This puts a certain perspective on the ability of the Third Reich to sweep a nation and much of Europe up in its fevered march toward domination and genocide. Popular culture representations hint at our curious fascination with such dark figures, but what emerges from those characterizations is a desire to remove any trace of human sensitivity or connection. Evil is best and most recognizable if there’s no way for us to miss its absence of heart and/or soul.
But could that kind of portrayal do justice to men like Mengele and Adolf Eichmann (Nazi officer and a major organizer of the Holocaust), who actively participated in such inhuman practices and escaped capture for so long, walking among us? We long to believe their lives were hellacious, in some way, as they were forced to constantly look over their shoulders while putting on a show or a mask of humanity.
The German Doctor presents a dry, yet far more likely scenario that highlights the indelible stain on all of us. Mengele is all too human, truth be told, eagerly pursuing his aims with an expansive network of support at the ready. He was not some lone predator outside the scope of civilized society, just as the Nazis weren’t a philosophical fringe group in Europe, ripping clumps of hair from their heads while foaming at the mouth; that kind of crazy we could have seen and avoided.
Think of all the evil geniuses we’ve encountered onscreen over the last 20 years. The Hannibal Lectors of film and television. The diabolical Jigsaw from the Saw franchise. Col. Hans Landa (Christoph Waltz) from Inglourious Basterds. What have they taught us? Evil ain’t crazy. Just watch (and watch out for) The German Doctor. (Opens Friday at Esquire Theatre) (R) Grade: A-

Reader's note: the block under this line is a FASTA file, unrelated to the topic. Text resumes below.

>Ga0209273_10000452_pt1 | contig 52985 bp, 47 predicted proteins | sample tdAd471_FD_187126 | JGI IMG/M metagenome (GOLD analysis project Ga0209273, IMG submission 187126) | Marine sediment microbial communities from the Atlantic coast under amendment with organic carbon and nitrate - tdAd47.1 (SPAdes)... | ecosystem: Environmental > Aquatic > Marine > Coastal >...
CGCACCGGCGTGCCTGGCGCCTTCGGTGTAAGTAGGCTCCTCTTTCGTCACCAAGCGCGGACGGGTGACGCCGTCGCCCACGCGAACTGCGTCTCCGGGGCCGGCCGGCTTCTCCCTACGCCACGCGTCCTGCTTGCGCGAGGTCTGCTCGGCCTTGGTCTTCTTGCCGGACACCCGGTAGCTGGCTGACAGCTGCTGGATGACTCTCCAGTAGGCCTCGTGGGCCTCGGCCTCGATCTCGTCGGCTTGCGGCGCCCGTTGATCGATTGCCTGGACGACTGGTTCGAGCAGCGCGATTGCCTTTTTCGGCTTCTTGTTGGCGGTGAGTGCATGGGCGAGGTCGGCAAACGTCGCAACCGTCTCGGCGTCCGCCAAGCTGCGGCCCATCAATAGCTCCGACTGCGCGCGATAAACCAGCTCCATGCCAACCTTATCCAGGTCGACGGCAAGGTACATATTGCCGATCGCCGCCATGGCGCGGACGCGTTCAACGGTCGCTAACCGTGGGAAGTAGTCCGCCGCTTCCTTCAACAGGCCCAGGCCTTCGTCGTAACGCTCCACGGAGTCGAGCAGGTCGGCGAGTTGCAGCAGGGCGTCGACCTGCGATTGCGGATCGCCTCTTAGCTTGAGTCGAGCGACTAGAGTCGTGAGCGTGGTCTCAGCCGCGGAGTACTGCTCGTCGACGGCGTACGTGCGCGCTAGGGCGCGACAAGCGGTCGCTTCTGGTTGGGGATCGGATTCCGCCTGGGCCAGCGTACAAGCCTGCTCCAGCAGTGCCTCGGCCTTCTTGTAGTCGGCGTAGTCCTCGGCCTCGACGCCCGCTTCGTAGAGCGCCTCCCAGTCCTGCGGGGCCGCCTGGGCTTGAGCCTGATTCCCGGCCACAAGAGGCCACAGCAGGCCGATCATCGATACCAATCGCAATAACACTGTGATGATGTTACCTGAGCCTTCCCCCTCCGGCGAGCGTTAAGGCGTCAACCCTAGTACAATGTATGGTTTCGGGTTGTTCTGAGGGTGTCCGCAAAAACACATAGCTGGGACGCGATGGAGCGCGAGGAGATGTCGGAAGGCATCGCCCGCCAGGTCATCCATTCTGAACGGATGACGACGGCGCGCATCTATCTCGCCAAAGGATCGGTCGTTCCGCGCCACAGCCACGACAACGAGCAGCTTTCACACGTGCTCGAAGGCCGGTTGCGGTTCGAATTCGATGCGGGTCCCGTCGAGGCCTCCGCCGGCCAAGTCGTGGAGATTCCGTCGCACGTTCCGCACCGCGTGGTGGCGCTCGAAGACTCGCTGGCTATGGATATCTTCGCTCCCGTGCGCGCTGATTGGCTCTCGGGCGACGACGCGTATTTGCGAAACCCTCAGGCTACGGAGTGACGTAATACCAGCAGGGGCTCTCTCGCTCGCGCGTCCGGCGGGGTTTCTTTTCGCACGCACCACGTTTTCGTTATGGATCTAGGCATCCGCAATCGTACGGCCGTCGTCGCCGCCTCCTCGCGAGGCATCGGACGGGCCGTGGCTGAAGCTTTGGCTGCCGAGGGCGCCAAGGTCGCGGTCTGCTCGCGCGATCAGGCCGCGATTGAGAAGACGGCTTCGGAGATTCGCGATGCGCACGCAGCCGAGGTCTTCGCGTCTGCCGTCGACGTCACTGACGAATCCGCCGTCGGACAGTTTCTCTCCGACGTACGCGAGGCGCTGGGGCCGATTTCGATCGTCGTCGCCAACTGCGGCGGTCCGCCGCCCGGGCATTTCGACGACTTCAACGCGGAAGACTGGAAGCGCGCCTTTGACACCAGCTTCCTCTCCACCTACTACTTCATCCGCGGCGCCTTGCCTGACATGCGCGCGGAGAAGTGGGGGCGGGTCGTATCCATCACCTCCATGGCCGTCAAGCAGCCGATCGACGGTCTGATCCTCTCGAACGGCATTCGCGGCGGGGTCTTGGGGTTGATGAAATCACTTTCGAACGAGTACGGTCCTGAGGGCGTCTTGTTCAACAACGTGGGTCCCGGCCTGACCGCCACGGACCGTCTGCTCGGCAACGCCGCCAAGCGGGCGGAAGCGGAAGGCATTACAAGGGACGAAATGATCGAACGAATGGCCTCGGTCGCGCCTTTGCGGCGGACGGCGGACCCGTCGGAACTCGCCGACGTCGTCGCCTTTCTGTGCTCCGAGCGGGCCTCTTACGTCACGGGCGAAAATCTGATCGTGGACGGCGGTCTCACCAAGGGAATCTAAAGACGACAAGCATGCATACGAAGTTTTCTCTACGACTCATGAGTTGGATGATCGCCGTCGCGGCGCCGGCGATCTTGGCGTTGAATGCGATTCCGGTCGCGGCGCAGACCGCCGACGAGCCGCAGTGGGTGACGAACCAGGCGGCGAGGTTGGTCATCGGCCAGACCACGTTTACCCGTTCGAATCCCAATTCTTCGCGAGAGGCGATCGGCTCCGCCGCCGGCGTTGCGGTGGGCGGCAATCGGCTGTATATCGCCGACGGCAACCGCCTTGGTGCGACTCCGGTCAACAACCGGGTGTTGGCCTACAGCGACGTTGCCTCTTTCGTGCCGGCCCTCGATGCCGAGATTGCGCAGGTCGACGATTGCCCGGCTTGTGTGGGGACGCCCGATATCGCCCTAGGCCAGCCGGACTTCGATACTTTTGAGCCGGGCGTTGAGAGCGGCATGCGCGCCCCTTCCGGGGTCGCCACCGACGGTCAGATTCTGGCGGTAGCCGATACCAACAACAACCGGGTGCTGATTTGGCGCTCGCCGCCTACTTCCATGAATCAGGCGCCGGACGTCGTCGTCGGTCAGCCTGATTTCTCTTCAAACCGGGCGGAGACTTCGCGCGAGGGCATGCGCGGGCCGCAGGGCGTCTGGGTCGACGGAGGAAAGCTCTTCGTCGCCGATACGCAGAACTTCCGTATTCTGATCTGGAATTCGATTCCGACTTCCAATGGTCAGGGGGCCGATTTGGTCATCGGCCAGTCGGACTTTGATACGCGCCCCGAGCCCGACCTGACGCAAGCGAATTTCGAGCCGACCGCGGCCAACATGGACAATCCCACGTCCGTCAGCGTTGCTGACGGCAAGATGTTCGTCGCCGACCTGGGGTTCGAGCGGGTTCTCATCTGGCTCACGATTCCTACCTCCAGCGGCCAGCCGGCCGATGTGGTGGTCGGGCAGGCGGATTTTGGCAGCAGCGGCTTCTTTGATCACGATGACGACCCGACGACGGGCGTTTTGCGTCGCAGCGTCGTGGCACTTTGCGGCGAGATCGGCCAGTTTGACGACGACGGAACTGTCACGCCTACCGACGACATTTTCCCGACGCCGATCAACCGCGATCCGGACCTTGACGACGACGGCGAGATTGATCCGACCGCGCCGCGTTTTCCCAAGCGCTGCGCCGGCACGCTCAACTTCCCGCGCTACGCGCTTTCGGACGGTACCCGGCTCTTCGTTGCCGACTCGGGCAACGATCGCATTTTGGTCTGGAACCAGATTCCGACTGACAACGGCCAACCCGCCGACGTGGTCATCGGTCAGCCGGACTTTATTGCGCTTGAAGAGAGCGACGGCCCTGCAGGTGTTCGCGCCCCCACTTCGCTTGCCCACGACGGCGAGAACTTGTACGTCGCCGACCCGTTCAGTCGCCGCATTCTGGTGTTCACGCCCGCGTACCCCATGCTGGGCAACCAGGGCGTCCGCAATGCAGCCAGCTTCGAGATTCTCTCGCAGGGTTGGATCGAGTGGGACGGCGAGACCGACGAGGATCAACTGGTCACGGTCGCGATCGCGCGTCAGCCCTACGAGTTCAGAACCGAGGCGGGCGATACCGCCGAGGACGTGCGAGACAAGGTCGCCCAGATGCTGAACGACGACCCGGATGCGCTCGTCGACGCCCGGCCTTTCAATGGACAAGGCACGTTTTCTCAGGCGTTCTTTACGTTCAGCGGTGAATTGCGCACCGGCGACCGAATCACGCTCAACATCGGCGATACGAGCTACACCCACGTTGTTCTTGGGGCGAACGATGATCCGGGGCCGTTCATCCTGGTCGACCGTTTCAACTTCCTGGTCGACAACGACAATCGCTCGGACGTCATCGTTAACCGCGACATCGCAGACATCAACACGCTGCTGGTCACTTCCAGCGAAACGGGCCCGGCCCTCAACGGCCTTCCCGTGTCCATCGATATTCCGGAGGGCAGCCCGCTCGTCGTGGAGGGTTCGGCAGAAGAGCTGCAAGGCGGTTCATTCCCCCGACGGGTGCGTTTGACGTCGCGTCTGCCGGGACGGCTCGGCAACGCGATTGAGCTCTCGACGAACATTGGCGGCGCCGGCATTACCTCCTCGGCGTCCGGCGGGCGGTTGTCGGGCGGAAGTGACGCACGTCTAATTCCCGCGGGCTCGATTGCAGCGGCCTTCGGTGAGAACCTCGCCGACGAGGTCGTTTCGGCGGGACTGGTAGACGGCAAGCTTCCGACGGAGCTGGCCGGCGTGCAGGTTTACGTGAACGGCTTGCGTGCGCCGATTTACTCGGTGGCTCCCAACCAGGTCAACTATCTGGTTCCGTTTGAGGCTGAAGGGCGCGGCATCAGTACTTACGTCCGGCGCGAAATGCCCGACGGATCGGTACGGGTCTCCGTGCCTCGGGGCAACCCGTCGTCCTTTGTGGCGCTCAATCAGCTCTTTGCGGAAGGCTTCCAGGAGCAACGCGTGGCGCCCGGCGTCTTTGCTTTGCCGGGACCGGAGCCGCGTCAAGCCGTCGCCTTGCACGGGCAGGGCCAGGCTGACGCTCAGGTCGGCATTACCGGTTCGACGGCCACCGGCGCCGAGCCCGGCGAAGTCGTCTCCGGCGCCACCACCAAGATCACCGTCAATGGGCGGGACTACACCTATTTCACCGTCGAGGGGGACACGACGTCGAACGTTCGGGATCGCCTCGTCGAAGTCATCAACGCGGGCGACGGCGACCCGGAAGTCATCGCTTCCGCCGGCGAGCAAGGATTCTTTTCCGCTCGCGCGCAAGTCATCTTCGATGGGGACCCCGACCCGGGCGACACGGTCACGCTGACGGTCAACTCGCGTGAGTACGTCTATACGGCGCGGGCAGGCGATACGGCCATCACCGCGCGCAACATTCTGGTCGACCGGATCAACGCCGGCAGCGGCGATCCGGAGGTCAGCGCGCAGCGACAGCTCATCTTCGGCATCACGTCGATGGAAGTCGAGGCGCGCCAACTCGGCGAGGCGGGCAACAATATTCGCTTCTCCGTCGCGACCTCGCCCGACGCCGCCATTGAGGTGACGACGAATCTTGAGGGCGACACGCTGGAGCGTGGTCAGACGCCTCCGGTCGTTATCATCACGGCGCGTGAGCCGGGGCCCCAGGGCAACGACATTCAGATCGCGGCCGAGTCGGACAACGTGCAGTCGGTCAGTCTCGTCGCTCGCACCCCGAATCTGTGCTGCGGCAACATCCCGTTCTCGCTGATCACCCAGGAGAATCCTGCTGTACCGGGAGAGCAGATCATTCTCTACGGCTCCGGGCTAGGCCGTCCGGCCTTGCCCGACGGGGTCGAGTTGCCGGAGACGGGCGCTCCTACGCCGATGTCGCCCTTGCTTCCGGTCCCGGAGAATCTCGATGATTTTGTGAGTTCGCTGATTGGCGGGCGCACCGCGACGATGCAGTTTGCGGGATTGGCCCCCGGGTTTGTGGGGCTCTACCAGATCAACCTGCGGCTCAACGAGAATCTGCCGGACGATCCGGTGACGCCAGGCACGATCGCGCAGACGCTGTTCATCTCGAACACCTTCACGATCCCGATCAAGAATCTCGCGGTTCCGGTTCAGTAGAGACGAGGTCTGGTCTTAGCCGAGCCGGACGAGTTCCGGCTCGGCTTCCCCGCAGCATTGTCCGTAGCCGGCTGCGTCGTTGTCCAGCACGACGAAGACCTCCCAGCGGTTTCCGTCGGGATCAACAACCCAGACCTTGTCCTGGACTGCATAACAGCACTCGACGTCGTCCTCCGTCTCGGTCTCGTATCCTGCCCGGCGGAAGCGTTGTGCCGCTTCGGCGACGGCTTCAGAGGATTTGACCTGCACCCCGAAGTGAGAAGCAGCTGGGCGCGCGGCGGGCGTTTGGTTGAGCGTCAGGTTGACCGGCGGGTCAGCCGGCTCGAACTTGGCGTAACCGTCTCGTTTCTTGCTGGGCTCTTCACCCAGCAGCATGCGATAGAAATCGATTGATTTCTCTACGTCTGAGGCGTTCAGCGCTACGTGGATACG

Unless you've understandably been stricken with Apocalyptic anxiety while hiding out in your basement since John Boehner was named Speaker of the House, you probably recall that area native/Hollywood bigwig George Clooney was in town earlier this year shooting his fourth directorial effort, a political drama called Ides of March.
Cincinnati World Cinema continues its eclectic programing this week with The Perfect Host, a nasty little thriller featuring a gleefully perverse performance from David Hyde Pierce, which screens 7 p.m. today and tomorrow at the Carnegie in Covington.
After a quick post-production turnaround, George Clooney’s The Ides of March debuted at the Venice Film Festival last week (to a mixed critical response) before being unveiled Thursday at a packed press and industry screening (a few people were even sitting in the aisles) here on Thursday. (It opens nationwide Oct. 7.)
Is it just me or are there far fewer movies being released this year?
It’s not just me. A quick look back reveals that 24 different films appeared in at least one local movie house in March 2008. By contrast, 14 films will have been released over the same period in 2009.
February is a shitty month for movies.
Apparently spent from months of pimping dozens of Oscar-season hopefuls — several of which were among the Academy’s typically questionable nominees for Best Picture — the big studios try to hide their creatively challenged, largely retread releases in the annual cinematic dumpster known as February.